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  • noun

Words related to Frisian

a native or inhabitant of Friesland or Frisia

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a West Germanic language spoken in Friesland in the northwestern Netherlands

References in periodicals archive ?
Even into the thirteenth century the cult of Henry the Crusader continued to illuminate the complex attitudes underpinning the crusade, since the willingness of the Frisians to accept Henry's spiritual status suggests that their disinclination to remain in Portugal arose not from any doubts concerning the concept of holy war, but rather from their obedience to papal directions.
Unless the poet had forgotten lines 2498b-2502 by the time he came to compose line 2577a, the point of the first passage must be that the fight in Friesland was the first one in which Beowulf used that sword; and the point of the lines that follow must be that he used it to kill the Frisian king and win his armour, which he then had to defend by killing Daeghrefn.
Ajax fans on their way back to Amsterdam topple a monument commemorating the Battle of Warns, where in 1345 the Frisians had defeated the Dutch.
The English and Frisians studied had almost identical genetic make-up.
Erasmus continues the exercise with a sentence about the Frisians, who "build low-cost houses, using dung" (Phrysii minimo aedificant, fimo bubulo).
A major tool of this throughout the book is Mitchell's allowing the texts to speak both for themselves and for the period and using thematic links between them for unexpected structural and interpretative effects (thus, for example, he juxtaposes the casualty list including Frisians for 897 in the Parker MS of the Anglo-Saxon Chronicle with the picture of a Frisian wife waiting for her husband in Maxims I (pp.
The East Frisians drink as much as seven to eight cups of tea a day -- and that is outside of the Christmas season.
I can speak it but, like a lot of Frisians, never learned to write it, so I got a spell-check, some grammar books, and a dictionary and started rediscovering the memmetaal, the mother tongue.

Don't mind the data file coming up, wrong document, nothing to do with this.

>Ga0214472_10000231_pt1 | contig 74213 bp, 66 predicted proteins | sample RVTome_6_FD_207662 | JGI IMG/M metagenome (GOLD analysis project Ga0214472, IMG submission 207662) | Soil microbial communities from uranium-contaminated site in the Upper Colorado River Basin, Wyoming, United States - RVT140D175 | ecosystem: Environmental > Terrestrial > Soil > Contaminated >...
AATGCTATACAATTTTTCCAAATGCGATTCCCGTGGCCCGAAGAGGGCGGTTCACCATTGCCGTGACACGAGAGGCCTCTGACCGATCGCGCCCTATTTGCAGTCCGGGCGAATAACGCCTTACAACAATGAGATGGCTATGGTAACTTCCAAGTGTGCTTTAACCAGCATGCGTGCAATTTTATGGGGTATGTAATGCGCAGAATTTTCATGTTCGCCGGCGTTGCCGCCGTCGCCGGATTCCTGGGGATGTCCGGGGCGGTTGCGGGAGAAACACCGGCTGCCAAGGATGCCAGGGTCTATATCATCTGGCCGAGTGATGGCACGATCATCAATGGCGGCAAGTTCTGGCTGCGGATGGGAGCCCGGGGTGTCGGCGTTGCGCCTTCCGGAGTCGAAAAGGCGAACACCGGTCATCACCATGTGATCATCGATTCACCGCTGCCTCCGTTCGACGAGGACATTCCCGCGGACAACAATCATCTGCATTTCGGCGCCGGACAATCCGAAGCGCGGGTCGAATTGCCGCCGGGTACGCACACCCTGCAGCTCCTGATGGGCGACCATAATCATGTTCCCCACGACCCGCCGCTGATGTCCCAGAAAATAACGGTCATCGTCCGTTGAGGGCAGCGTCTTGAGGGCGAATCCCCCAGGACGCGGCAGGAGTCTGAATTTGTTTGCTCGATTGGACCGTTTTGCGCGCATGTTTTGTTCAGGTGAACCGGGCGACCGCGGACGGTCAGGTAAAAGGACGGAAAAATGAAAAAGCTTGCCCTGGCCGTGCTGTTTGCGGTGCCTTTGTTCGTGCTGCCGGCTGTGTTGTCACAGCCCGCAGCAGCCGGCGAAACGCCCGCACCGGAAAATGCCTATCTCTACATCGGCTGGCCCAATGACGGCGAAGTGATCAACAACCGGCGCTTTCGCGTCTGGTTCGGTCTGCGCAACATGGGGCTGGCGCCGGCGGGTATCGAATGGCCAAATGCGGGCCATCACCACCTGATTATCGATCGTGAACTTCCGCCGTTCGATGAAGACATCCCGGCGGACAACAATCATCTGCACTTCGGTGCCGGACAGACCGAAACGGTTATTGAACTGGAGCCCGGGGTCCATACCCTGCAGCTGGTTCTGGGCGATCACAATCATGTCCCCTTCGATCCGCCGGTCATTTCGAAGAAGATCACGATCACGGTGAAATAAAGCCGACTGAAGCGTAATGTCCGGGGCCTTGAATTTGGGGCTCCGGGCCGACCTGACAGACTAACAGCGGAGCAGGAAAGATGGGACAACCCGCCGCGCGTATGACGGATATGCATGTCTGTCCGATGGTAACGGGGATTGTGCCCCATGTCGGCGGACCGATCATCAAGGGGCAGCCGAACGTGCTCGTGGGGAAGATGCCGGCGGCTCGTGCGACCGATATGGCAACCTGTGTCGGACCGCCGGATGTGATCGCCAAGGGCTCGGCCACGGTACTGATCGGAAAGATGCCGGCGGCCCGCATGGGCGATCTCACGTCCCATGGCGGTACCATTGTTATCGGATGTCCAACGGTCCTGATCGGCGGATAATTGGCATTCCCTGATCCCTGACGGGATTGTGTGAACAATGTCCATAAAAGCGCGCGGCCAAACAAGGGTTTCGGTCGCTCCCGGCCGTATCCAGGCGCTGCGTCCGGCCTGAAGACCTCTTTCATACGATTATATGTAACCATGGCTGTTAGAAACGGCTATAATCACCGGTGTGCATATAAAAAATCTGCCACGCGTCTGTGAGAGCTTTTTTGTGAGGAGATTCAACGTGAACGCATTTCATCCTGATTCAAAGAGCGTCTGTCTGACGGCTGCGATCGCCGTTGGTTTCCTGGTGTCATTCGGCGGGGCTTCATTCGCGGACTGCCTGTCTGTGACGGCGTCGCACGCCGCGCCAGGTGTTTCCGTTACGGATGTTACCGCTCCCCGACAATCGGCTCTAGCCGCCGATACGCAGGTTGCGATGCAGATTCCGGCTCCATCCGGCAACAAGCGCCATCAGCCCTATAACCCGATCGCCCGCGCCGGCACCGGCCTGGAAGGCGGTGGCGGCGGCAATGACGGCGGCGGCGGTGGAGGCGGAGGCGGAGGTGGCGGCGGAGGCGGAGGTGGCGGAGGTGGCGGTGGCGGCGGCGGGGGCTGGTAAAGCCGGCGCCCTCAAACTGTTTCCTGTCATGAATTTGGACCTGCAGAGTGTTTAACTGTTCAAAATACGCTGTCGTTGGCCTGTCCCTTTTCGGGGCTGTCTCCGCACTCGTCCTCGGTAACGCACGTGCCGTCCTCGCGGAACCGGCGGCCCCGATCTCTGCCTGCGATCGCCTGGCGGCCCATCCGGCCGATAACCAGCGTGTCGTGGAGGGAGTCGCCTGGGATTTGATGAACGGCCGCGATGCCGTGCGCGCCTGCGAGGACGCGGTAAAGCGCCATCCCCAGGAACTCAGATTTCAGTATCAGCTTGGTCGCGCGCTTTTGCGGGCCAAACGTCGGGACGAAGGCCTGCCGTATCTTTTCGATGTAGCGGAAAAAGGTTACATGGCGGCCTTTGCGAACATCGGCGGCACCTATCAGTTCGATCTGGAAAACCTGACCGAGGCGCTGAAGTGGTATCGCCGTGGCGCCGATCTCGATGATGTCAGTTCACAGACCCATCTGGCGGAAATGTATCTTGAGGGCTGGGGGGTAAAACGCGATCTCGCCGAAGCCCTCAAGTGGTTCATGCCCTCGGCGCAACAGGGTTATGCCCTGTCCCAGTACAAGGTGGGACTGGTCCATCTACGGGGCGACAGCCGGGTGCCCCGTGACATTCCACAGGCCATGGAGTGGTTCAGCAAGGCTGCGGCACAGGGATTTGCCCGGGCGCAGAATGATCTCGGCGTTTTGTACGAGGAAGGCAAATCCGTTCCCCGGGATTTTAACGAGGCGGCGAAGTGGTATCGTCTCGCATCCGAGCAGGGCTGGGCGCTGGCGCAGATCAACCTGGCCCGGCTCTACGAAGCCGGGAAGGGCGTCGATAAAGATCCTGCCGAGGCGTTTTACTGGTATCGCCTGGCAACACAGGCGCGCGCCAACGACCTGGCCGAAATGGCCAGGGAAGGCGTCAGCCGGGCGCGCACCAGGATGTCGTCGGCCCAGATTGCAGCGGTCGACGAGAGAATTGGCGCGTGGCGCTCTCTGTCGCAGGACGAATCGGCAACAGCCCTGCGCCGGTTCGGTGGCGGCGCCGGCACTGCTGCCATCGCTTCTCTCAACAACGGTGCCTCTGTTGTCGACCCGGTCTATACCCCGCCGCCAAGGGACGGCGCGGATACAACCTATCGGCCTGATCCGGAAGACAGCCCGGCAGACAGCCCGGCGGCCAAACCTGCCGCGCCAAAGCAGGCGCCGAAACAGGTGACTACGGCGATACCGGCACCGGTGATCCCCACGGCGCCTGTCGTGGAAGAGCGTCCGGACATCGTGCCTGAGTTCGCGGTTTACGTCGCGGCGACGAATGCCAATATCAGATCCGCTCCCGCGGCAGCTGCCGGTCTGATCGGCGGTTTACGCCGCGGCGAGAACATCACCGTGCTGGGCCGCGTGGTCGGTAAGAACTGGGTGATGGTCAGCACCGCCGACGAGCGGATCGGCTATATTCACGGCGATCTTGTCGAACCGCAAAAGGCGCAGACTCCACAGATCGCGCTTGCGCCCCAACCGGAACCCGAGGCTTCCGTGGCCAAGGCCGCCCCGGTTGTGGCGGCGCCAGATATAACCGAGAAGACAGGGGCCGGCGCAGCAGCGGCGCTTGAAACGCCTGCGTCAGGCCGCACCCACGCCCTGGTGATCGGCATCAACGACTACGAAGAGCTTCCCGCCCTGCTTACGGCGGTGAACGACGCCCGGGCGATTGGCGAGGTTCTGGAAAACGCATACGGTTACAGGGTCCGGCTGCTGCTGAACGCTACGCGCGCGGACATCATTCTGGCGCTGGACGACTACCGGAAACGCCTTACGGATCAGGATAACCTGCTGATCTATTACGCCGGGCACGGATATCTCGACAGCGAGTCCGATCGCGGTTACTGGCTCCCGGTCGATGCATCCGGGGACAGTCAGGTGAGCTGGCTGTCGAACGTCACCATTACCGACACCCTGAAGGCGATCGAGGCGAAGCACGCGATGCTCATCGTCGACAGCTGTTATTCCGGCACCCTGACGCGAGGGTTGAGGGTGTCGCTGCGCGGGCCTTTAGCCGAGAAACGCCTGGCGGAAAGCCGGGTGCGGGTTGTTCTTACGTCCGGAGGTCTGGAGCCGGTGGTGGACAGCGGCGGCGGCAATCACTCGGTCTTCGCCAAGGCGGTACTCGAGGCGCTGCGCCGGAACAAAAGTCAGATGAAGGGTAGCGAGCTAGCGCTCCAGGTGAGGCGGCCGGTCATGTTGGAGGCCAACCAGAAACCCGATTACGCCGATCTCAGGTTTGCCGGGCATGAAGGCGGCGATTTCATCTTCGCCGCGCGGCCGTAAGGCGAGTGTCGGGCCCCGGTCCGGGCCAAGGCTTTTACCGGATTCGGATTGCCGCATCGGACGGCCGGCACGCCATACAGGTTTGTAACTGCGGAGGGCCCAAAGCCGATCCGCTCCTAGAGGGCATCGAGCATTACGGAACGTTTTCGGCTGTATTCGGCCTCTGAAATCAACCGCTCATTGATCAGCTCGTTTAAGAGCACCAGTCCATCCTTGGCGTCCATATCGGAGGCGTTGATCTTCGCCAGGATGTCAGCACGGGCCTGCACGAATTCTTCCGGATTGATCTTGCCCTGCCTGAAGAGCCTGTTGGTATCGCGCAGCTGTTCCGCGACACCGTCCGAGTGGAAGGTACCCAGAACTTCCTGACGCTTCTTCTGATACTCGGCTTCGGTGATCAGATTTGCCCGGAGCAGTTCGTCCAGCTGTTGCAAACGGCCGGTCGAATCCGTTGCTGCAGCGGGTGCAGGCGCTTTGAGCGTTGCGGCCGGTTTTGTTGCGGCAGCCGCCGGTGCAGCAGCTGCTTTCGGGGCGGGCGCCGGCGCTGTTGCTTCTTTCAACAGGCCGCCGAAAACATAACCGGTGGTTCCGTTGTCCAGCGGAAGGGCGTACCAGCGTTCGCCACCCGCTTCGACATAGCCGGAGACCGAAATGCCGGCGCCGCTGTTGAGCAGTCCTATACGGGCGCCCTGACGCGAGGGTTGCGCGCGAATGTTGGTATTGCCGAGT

Instead, in various parts of the area of land that became Germany, there were Frisians, Saxons, Thuringians, Angles, Austrians and so on.
Special mention goes to Maarten Hamckema's (Hamconius) verse history of Frisland (the northwestern-most province of the Netherlands), which claimed that the ancient Frisians sailed to Chile and planted a cross there.
7% of all German households in that region, the Frisians consume 14.
DE OERPOLDER (The ancient polder) is a book about survival: the testing of the human spirit in the age-old battle of the Frisians to survive the sea, and not merely to survive but to tame it in order to carve out a good living on land that in many places lies well below sea level.
As a private person, she wrote a newspaper column under the pen name of Frou X, in which she questioned the need for wives to play passive roles and encouraged Frisians to see their culture as vital, not dead.
Here Durk van der Ploeg raises the question whether fifty years is long enough to erase the almost instinctive animosity between the Dutch (or Frisians in this case) and the Germans generated by Germany's World War II invasion and occupation.